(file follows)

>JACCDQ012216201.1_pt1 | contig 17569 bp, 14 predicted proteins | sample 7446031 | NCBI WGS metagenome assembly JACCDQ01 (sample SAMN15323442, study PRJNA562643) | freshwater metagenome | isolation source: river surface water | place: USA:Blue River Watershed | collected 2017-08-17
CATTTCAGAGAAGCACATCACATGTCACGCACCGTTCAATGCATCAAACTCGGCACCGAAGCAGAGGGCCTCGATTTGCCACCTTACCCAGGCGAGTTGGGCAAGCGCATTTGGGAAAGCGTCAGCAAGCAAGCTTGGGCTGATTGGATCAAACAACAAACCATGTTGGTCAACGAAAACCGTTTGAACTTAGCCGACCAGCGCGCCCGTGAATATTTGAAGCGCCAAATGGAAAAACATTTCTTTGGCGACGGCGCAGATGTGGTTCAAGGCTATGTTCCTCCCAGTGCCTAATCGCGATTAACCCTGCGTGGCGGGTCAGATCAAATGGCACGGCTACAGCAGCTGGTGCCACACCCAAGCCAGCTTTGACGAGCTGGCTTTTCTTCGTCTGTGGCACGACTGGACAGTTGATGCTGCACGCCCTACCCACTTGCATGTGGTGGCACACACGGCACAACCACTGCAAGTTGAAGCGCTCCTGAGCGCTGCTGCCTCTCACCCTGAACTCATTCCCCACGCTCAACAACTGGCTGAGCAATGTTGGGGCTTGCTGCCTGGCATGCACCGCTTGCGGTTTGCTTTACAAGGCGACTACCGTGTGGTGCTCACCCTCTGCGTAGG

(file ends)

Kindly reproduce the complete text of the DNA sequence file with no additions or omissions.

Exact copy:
>JACCDQ012216201.1_pt1 | contig 17569 bp, 14 predicted proteins | sample 7446031 | NCBI WGS metagenome assembly JACCDQ01 (sample SAMN15323442, study PRJNA562643) | freshwater metagenome | isolation source: river surface water | place: USA:Blue River Watershed | collected 2017-08-17
CATTTCAGAGAAGCACATCACATGTCACGCACCGTTCAATGCATCAAACTCGGCACCGAAGCAGAGGGCCTCGATTTGCCACCTTACCCAGGCGAGTTGGGCAAGCGCATTTGGGAAAGCGTCAGCAAGCAAGCTTGGGCTGATTGGATCAAACAACAAACCATGTTGGTCAACGAAAACCGTTTGAACTTAGCCGACCAGCGCGCCCGTGAATATTTGAAGCGCCAAATGGAAAAACATTTCTTTGGCGACGGCGCAGATGTGGTTCAAGGCTATGTTCCTCCCAGTGCCTAATCGCGATTAACCCTGCGTGGCGGGTCAGATCAAATGGCACGGCTACAGCAGCTGGTGCCACACCCAAGCCAGCTTTGACGAGCTGGCTTTTCTTCGTCTGTGGCACGACTGGACAGTTGATGCTGCACGCCCTACCCACTTGCATGTGGTGGCACACACGGCACAACCACTGCAAGTTGAAGCGCTCCTGAGCGCTGCTGCCTCTCACCCTGAACTCATTCCCCACGCTCAACAACTGGCTGAGCAATGTTGGGGCTTGCTGCCTGGCATGCACCGCTTGCGGTTTGCTTTACAAGGCGACTACCGTGTGGTGCTCACCCTCTGCGTAGG